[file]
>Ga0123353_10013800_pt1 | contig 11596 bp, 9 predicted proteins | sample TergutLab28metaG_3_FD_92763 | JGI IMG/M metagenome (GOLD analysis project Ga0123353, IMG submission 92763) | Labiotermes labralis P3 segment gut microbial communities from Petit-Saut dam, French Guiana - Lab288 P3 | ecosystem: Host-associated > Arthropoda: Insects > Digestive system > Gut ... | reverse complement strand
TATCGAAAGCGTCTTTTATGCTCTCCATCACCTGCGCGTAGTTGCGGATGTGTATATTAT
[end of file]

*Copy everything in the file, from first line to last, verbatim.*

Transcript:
>Ga0123353_10013800_pt1 | contig 11596 bp, 9 predicted proteins | sample TergutLab28metaG_3_FD_92763 | JGI IMG/M metagenome (GOLD analysis project Ga0123353, IMG submission 92763) | Labiotermes labralis P3 segment gut microbial communities from Petit-Saut dam, French Guiana - Lab288 P3 | ecosystem: Host-associated > Arthropoda: Insects > Digestive system > Gut ... | reverse complement strand
TATCGAAAGCGTCTTTTATGCTCTCCATCACCTGCGCGTAGTTGCGGATGTGTATATTAT